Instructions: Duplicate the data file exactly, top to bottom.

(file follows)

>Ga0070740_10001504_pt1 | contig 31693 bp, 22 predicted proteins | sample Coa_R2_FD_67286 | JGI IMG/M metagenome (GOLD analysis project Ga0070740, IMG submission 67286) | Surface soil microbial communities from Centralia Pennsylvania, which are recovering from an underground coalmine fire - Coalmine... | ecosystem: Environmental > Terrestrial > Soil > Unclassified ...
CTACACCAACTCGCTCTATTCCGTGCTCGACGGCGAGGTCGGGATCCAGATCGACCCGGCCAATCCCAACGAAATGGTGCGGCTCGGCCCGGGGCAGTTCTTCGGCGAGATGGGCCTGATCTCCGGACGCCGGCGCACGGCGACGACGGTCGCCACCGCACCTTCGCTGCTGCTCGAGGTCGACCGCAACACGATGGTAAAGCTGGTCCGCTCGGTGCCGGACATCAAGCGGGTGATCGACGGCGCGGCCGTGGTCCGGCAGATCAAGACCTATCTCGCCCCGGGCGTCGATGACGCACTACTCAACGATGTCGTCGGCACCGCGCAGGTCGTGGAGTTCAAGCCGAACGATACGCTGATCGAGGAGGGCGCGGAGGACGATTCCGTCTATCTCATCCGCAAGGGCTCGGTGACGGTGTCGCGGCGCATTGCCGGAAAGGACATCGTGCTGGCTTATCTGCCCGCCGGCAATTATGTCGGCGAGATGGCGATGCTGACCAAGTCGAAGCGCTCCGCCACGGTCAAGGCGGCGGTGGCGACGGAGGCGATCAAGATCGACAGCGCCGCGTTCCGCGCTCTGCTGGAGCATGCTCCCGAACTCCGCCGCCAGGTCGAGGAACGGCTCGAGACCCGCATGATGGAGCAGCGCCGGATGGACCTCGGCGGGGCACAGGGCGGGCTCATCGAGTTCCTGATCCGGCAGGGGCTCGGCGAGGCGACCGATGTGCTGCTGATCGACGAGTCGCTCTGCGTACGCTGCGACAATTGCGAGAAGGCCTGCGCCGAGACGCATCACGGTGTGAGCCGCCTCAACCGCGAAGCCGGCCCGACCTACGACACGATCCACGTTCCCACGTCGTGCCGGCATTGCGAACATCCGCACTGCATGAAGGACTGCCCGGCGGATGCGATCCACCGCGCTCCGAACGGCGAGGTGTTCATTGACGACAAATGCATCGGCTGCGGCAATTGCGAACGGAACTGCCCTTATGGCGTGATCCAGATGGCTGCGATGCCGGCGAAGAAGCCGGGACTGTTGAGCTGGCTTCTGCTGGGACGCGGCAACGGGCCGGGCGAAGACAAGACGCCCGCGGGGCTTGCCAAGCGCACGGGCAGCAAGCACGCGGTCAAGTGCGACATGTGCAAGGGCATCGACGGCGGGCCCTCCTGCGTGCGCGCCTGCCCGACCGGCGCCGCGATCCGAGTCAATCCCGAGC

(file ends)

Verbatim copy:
>Ga0070740_10001504_pt1 | contig 31693 bp, 22 predicted proteins | sample Coa_R2_FD_67286 | JGI IMG/M metagenome (GOLD analysis project Ga0070740, IMG submission 67286) | Surface soil microbial communities from Centralia Pennsylvania, which are recovering from an underground coalmine fire - Coalmine... | ecosystem: Environmental > Terrestrial > Soil > Unclassified ...
CTACACCAACTCGCTCTATTCCGTGCTCGACGGCGAGGTCGGGATCCAGATCGACCCGGCCAATCCCAACGAAATGGTGCGGCTCGGCCCGGGGCAGTTCTTCGGCGAGATGGGCCTGATCTCCGGACGCCGGCGCACGGCGACGACGGTCGCCACCGCACCTTCGCTGCTGCTCGAGGTCGACCGCAACACGATGGTAAAGCTGGTCCGCTCGGTGCCGGACATCAAGCGGGTGATCGACGGCGCGGCCGTGGTCCGGCAGATCAAGACCTATCTCGCCCCGGGCGTCGATGACGCACTACTCAACGATGTCGTCGGCACCGCGCAGGTCGTGGAGTTCAAGCCGAACGATACGCTGATCGAGGAGGGCGCGGAGGACGATTCCGTCTATCTCATCCGCAAGGGCTCGGTGACGGTGTCGCGGCGCATTGCCGGAAAGGACATCGTGCTGGCTTATCTGCCCGCCGGCAATTATGTCGGCGAGATGGCGATGCTGACCAAGTCGAAGCGCTCCGCCACGGTCAAGGCGGCGGTGGCGACGGAGGCGATCAAGATCGACAGCGCCGCGTTCCGCGCTCTGCTGGAGCATGCTCCCGAACTCCGCCGCCAGGTCGAGGAACGGCTCGAGACCCGCATGATGGAGCAGCGCCGGATGGACCTCGGCGGGGCACAGGGCGGGCTCATCGAGTTCCTGATCCGGCAGGGGCTCGGCGAGGCGACCGATGTGCTGCTGATCGACGAGTCGCTCTGCGTACGCTGCGACAATTGCGAGAAGGCCTGCGCCGAGACGCATCACGGTGTGAGCCGCCTCAACCGCGAAGCCGGCCCGACCTACGACACGATCCACGTTCCCACGTCGTGCCGGCATTGCGAACATCCGCACTGCATGAAGGACTGCCCGGCGGATGCGATCCACCGCGCTCCGAACGGCGAGGTGTTCATTGACGACAAATGCATCGGCTGCGGCAATTGCGAACGGAACTGCCCTTATGGCGTGATCCAGATGGCTGCGATGCCGGCGAAGAAGCCGGGACTGTTGAGCTGGCTTCTGCTGGGACGCGGCAACGGGCCGGGCGAAGACAAGACGCCCGCGGGGCTTGCCAAGCGCACGGGCAGCAAGCACGCGGTCAAGTGCGACATGTGCAAGGGCATCGACGGCGGGCCCTCCTGCGTGCGCGCCTGCCCGACCGGCGCCGCGATCCGAGTCAATCCCGAGC